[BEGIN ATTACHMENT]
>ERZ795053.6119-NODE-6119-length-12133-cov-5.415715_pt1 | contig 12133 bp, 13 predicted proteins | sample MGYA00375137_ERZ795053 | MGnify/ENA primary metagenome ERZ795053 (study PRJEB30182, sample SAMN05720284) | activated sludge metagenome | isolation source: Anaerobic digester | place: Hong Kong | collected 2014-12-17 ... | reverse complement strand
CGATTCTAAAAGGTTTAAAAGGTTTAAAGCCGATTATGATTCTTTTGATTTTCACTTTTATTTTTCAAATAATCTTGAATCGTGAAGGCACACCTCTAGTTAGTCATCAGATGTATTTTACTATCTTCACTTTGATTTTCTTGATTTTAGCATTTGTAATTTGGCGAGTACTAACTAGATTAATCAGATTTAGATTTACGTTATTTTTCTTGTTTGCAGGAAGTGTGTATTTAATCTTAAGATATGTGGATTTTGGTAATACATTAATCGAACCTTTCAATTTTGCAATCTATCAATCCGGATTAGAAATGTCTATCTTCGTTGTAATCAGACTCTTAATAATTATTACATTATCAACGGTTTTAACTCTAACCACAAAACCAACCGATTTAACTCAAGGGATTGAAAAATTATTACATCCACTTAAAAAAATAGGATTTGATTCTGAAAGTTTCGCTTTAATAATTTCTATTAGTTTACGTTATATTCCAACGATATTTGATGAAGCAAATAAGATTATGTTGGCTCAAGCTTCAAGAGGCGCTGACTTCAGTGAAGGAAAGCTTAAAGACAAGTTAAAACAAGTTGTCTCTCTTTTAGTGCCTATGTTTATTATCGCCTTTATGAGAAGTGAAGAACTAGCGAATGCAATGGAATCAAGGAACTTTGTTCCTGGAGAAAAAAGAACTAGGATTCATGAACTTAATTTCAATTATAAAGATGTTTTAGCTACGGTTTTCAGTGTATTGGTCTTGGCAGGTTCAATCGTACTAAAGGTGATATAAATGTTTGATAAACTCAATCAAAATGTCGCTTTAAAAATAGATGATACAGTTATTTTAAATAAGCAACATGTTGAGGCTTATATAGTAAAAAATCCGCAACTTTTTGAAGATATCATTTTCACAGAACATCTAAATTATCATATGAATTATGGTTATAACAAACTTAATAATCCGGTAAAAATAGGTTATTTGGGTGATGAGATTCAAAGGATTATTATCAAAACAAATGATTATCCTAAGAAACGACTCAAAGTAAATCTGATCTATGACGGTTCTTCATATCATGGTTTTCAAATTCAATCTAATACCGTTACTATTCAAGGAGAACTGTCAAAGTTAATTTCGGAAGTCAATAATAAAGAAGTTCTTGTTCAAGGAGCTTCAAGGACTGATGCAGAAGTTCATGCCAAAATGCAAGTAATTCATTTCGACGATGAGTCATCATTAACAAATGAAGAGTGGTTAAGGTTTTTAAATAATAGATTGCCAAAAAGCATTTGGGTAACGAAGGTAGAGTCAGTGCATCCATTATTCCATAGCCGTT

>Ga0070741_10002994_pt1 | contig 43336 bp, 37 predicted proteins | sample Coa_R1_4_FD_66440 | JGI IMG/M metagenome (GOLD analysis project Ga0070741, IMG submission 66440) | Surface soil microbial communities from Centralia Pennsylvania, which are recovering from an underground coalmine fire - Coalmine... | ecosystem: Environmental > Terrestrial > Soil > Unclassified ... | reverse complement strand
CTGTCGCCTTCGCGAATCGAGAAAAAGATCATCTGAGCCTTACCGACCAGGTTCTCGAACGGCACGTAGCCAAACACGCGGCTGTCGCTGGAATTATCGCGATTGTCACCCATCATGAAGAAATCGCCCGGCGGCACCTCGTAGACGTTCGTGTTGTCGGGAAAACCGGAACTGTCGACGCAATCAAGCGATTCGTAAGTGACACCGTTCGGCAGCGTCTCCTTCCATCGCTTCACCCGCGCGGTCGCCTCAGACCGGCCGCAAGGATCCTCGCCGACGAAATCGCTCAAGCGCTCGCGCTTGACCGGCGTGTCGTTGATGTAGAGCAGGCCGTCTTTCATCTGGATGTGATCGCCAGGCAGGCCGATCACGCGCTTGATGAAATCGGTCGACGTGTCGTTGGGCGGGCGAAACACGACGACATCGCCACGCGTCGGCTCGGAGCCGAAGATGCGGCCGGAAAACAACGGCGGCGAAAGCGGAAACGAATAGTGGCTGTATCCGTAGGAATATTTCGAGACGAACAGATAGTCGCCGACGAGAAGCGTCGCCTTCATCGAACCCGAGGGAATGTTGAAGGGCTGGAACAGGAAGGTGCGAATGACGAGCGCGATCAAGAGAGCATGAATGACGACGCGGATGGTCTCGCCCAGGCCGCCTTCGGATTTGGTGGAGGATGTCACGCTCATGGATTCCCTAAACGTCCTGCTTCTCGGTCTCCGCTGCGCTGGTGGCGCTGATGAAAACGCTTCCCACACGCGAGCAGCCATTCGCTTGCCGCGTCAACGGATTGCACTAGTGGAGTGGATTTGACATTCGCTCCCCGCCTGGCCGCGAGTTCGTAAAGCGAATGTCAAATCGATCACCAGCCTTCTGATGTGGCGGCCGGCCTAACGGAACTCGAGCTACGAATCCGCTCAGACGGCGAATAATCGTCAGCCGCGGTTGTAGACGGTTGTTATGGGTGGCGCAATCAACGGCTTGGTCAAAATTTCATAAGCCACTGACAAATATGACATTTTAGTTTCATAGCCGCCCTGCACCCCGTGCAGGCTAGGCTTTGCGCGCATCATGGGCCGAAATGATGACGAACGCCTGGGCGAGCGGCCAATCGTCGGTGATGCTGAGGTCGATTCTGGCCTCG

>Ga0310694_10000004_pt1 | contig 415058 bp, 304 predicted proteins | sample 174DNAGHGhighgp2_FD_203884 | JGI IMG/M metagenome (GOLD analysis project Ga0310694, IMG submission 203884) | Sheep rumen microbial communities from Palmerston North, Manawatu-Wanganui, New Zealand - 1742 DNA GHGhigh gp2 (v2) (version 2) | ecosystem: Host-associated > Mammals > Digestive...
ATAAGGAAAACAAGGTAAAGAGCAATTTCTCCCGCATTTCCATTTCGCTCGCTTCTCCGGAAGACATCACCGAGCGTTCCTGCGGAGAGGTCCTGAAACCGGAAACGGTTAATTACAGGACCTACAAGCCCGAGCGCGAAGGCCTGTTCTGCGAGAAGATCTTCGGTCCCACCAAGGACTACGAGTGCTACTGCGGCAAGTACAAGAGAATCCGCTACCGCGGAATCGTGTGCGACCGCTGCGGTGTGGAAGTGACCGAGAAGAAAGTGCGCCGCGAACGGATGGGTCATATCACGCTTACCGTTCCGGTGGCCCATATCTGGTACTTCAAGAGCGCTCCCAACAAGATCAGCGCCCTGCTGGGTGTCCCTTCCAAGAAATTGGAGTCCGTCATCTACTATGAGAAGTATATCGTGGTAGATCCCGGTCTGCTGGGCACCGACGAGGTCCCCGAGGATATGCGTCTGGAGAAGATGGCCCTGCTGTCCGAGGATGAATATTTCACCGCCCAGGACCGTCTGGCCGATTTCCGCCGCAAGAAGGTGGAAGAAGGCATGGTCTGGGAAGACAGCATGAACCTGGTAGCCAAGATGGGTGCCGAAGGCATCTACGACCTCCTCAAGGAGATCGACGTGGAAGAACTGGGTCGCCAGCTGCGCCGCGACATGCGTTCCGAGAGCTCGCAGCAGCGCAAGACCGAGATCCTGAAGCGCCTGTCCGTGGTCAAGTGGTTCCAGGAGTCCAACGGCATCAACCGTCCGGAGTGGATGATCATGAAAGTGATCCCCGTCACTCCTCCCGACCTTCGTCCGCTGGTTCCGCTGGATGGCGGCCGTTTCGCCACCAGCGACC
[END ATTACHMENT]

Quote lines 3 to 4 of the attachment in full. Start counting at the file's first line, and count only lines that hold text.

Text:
>Ga0070741_10002994_pt1 | contig 43336 bp, 37 predicted proteins | sample Coa_R1_4_FD_66440 | JGI IMG/M metagenome (GOLD analysis project Ga0070741, IMG submission 66440) | Surface soil microbial communities from Centralia Pennsylvania, which are recovering from an underground coalmine fire - Coalmine... | ecosystem: Environmental > Terrestrial > Soil > Unclassified ... | reverse complement strand
CTGTCGCCTTCGCGAATCGAGAAAAAGATCATCTGAGCCTTACCGACCAGGTTCTCGAACGGCACGTAGCCAAACACGCGGCTGTCGCTGGAATTATCGCGATTGTCACCCATCATGAAGAAATCGCCCGGCGGCACCTCGTAGACGTTCGTGTTGTCGGGAAAACCGGAACTGTCGACGCAATCAAGCGATTCGTAAGTGACACCGTTCGGCAGCGTCTCCTTCCATCGCTTCACCCGCGCGGTCGCCTCAGACCGGCCGCAAGGATCCTCGCCGACGAAATCGCTCAAGCGCTCGCGCTTGACCGGCGTGTCGTTGATGTAGAGCAGGCCGTCTTTCATCTGGATGTGATCGCCAGGCAGGCCGATCACGCGCTTGATGAAATCGGTCGACGTGTCGTTGGGCGGGCGAAACACGACGACATCGCCACGCGTCGGCTCGGAGCCGAAGATGCGGCCGGAAAACAACGGCGGCGAAAGCGGAAACGAATAGTGGCTGTATCCGTAGGAATATTTCGAGACGAACAGATAGTCGCCGACGAGAAGCGTCGCCTTCATCGAACCCGAGGGAATGTTGAAGGGCTGGAACAGGAAGGTGCGAATGACGAGCGCGATCAAGAGAGCATGAATGACGACGCGGATGGTCTCGCCCAGGCCGCCTTCGGATTTGGTGGAGGATGTCACGCTCATGGATTCCCTAAACGTCCTGCTTCTCGGTCTCCGCTGCGCTGGTGGCGCTGATGAAAACGCTTCCCACACGCGAGCAGCCATTCGCTTGCCGCGTCAACGGATTGCACTAGTGGAGTGGATTTGACATTCGCTCCCCGCCTGGCCGCGAGTTCGTAAAGCGAATGTCAAATCGATCACCAGCCTTCTGATGTGGCGGCCGGCCTAACGGAACTCGAGCTACGAATCCGCTCAGACGGCGAATAATCGTCAGCCGCGGTTGTAGACGGTTGTTATGGGTGGCGCAATCAACGGCTTGGTCAAAATTTCATAAGCCACTGACAAATATGACATTTTAGTTTCATAGCCGCCCTGCACCCCGTGCAGGCTAGGCTTTGCGCGCATCATGGGCCGAAATGATGACGAACGCCTGGGCGAGCGGCCAATCGTCGGTGATGCTGAGGTCGATTCTGGCCTCG